Throughout the COVID-19 pandemic, National Institute of Allergy and Infectious Diseases Director Dr. Anthony Fauci has assured Americans he has their best interests in mind. However, a new report calls his credibility into serious doubt.
The Intercept reported it obtained 900 pages of documents describing the work of U.S.-based health organization EcoHealth Alliance.
The documents reportedly included a grant proposal funded by the NIAID to research bat coronaviruses at the Wuhan Institute of Virology in China.
Remember the early months of 2020, when we were told the coronavirus originated from a bat in Wuhan, China? That is the very coronavirus, of course, that proceeded to shut down the entire world for the next year-plus.
Now we have reports alleging that the United States used federal money to fund research on bat coronaviruses in the very city where the infamous COVID-19 coronavirus originated.
If this sounds suspicious, that’s because it is.
Fauci himself knows how suspicious this all is. That’s why he tried to quell concerns by saying in July the NIAID did not fund so-called “gain-of-function” coronavirus research in Wuhan.
According to the New York Post, Fauci admitted in a May 2021 congressional hearing that the National Institutes of Health approved $600,000 to the Wuhan Institute of Virology “to study whether bat coronaviruses could be transmitted to humans.”
“But Fauci emphatically denied that the money went toward so-called ‘gain of function’ research, which he described as ‘taking a virus that could infect humans and making it either more transmissible and/or pathogenic for humans,’” the outlet reported.
Twitter thread, the Rutgers University Board of Governors professor of chemistry and chemical biology, Richard H. Ebright, said this characterization of the funding provided by the NIH is simply dishonest.
“The materials confirm the grants supported the construction — in Wuhan — of novel chimeric SARS-related coronaviruses that combined a spike gene from one coronavirus with genetic information from another coronavirus, and confirmed the resulting viruses could infect human cells,” Ebright wrote.
“The materials reveal that the resulting novel, laboratory-generated SARS-related coronaviruses also could infect mice engineered to display human receptors on cells (‘humanized mice’).”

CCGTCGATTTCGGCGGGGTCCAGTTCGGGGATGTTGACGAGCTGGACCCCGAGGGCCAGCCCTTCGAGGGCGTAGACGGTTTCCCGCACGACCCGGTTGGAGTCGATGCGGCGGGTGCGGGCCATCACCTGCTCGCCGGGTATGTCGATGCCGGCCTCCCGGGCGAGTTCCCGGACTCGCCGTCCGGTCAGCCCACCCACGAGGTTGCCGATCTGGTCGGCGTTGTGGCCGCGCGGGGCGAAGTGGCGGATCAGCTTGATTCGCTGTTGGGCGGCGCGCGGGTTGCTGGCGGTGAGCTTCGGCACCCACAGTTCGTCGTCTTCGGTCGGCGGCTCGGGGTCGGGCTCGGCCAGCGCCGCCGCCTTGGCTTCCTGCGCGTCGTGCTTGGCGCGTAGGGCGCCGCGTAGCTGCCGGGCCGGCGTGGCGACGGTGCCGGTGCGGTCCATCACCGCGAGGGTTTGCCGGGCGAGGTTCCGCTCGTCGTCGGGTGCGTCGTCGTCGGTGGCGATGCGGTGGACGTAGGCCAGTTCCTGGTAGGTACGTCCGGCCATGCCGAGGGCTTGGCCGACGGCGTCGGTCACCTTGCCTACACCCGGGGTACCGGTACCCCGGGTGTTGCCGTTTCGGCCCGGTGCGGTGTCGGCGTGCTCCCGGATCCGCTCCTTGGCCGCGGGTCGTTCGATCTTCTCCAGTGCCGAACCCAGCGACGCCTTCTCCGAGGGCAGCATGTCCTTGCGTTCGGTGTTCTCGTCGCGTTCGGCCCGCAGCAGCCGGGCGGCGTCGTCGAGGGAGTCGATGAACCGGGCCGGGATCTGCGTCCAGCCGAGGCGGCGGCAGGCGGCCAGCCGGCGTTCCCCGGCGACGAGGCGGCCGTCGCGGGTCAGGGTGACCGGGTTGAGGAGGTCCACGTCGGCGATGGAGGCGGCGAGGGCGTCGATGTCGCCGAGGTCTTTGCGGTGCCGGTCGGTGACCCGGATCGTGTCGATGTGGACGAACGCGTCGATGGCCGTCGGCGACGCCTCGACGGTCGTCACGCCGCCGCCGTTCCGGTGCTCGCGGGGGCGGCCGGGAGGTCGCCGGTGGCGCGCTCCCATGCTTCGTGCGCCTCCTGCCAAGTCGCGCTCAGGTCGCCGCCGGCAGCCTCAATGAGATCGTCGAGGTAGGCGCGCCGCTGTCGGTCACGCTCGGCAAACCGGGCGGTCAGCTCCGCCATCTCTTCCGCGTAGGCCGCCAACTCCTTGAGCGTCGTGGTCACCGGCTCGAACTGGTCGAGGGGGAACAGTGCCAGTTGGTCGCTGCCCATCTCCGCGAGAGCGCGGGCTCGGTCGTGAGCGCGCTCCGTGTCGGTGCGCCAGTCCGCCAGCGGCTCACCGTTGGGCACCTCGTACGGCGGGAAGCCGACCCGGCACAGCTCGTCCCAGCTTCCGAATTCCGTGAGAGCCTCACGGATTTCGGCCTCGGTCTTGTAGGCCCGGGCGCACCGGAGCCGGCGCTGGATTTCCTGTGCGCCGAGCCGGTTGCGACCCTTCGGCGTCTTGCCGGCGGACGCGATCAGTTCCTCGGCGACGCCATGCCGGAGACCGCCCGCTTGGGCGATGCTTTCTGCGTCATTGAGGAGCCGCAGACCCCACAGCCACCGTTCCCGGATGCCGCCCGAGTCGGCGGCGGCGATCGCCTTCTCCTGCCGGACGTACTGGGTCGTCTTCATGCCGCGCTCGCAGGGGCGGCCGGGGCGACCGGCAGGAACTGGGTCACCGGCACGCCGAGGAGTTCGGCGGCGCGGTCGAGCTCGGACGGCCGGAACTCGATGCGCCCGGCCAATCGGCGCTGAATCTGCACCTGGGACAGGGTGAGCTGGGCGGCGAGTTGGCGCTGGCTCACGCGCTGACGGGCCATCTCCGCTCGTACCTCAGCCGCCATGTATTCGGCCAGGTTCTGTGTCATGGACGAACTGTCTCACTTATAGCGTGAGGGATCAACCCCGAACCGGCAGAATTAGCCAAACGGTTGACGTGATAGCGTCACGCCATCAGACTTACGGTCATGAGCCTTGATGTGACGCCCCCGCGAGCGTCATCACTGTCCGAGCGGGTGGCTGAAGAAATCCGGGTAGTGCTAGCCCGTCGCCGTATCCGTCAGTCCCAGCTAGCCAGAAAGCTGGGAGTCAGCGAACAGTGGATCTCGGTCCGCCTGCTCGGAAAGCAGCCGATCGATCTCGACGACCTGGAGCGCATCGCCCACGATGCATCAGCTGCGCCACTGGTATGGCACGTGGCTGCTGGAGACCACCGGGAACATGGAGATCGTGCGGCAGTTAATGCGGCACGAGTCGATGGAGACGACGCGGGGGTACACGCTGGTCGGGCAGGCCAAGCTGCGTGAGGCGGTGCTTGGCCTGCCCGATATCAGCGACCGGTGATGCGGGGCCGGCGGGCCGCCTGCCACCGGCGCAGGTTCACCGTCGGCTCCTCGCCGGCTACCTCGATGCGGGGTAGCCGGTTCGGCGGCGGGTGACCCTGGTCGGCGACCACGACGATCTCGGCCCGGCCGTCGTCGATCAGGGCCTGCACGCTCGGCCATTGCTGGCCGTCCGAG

Indeed, The Intercept reported coronavirus research was performed on “humanized mice” at the biosafety level 3 lab at the Wuhan University Center for Animal Experiment.
That research took place under one of the grants funded by the NIH titled “Understanding the Risk of Bat Coronavirus Emergence.” EcoHealth Alliance President Peter Daszak was heavily involved in the research performed under this grant, according to the documents.
Constructing viruses that can infect “humanized” cells in mice sure seems to fit Fauci’s stated definition of gain-of-function research. Ebright said the documents are enough to prove Facui lied about federal funds not being used for such research.
“The documents make it clear that assertions by the NIH Director, Francis Collins, and the NIAID Director, Anthony Fauci, that the NIH did not support gain-of-function research or potential pandemic pathogen enhancement at WIV are untruthful,” he wrote in the final tweet of his thread.
According to Sections 1621 and 1001 of the U.S. Code, anyone who willfully lies in a congressional hearing, whether or not they have taken oath, is subject to a prison sentence of up to five years.
In all likelihood, the left will come up with more reasons to excuse Fauci for his probable crimes. But by the letter of the law and according to these documents, Fauci ought to be staring down a prison sentence.